“We shall never know that! The three of the world’s biggest Covid-19 vaccine makers don’t want to share how the vaccines are made,” Scorch announced to her friends.
“Who are the three vaccine makers?” Orak wanted to know.
“They are Pfizer, Johnson & Johnson, and Moderna,” Scorch replied, “The three companies have developed and distributed vaccines for the Covid-19 virus.”
“A group of investors (people who provide money to businesses) wanted them to share the know-how to make the vaccines. If more companies in the world knew how to make the vaccine, manufacturing would increase. It would increase the rollout of vaccines in low or middle-income countries. So, they put proposals to the annual shareholders’ meeting of Pfizer, Johnson & Johnson, and Moderna.
Shares are units of ownership in a company. People who own shares are called shareholders. They are the owners of the company. The shareholders of a company vote to take a decision.
The shareholders of all three companies decided against the proposal. The investors lost the vote,” Scorch said.
“Why did the shareholders vote against the proposal?” Felix said.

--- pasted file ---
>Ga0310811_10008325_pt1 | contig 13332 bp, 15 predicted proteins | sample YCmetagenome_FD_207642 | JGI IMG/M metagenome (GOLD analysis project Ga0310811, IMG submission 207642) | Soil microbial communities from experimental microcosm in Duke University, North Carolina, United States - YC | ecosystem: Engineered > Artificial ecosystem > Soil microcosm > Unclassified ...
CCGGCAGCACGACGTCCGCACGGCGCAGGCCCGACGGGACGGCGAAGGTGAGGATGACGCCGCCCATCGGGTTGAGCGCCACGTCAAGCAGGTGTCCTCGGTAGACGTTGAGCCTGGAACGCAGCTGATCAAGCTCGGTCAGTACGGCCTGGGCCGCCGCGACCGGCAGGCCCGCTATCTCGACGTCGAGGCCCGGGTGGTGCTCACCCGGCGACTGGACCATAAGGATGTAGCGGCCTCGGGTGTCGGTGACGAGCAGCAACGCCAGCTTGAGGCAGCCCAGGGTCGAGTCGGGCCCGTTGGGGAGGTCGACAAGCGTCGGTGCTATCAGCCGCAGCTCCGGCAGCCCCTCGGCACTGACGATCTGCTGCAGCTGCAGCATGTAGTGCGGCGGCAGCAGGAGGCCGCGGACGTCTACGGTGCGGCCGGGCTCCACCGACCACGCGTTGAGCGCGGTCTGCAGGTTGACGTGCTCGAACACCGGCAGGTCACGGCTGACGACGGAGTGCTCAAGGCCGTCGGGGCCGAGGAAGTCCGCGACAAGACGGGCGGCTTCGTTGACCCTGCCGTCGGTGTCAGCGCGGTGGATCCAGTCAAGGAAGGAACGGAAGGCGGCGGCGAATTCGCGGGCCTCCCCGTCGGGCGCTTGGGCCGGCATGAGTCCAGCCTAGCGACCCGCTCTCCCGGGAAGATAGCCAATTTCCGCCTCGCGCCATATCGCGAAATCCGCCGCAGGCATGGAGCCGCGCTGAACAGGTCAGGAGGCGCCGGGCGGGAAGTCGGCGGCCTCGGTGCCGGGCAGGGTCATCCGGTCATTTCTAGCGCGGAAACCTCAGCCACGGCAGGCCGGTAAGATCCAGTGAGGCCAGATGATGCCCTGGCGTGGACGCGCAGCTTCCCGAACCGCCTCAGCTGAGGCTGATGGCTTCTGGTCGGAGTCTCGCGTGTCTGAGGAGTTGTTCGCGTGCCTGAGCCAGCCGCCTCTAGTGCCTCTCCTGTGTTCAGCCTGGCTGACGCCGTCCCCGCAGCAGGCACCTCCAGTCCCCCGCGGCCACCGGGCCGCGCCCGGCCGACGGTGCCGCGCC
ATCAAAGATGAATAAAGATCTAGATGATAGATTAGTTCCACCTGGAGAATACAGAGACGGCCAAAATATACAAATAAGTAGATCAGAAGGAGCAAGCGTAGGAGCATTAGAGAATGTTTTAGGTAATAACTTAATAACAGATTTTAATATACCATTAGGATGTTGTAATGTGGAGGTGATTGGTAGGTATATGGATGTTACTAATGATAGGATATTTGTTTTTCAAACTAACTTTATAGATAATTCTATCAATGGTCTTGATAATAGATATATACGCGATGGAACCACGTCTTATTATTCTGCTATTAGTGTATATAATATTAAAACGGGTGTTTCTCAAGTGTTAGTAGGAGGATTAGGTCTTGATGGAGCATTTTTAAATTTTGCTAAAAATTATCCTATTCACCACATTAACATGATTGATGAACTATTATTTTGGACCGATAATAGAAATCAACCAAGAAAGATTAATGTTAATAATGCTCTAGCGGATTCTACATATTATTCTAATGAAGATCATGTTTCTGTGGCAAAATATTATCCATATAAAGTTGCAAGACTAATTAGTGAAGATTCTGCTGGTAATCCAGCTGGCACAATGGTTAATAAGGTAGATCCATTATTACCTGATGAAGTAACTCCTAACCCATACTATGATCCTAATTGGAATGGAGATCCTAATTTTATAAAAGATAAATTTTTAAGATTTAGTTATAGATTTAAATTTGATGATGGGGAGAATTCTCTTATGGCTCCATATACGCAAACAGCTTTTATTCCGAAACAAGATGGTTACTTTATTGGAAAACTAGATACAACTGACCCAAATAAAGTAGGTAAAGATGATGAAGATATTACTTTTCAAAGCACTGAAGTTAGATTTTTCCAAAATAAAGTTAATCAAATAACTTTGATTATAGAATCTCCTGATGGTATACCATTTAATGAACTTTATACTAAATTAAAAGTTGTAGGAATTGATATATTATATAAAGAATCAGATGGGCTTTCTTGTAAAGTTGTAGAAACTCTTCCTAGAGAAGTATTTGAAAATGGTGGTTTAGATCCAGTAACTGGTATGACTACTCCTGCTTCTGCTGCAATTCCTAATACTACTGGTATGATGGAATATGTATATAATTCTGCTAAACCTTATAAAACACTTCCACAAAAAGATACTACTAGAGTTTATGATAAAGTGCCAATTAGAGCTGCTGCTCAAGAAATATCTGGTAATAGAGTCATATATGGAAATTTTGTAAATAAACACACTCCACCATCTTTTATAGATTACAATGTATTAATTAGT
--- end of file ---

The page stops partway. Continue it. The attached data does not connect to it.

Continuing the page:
“The three companies said there was no need to increase the production of vaccines. They are already making doses faster than they can be used,” Scorch said.
“But that is contrary to reality. A third of the global population hasn’t yet received even a single dose of the Covid-19 vaccine,” Verum pointed out.
“You’re correct, Verum,” Scorch said, “If the vaccine production is increased, it would save lives and decrease the risk of new variants.”
Orak explained, “Variants are copies of the original virus. When a virus mutates, it changes. So, the variants are a little bit different from the original virus.”
“The companies said making a vaccine is a complicated process. It involves 280 ingredients from 86 suppliers in 19 countries. If the vaccines are not made properly, people would be at high risk,” Scorch said.
“The companies also claimed that they are already delivering enough vaccines to low and middle-income countries,” Scorch said, adding that, “they could have delivered more if there were no obstacles. Vaccines need to be refrigerated at a certain temperature. But some countries have low refrigeration capacity. There was a shortage of health workers. People weren’t ready to take the vaccines.”
“Their claim also needs some thought. Hope everyone in the world gets access to vaccines soon!” Verum wished.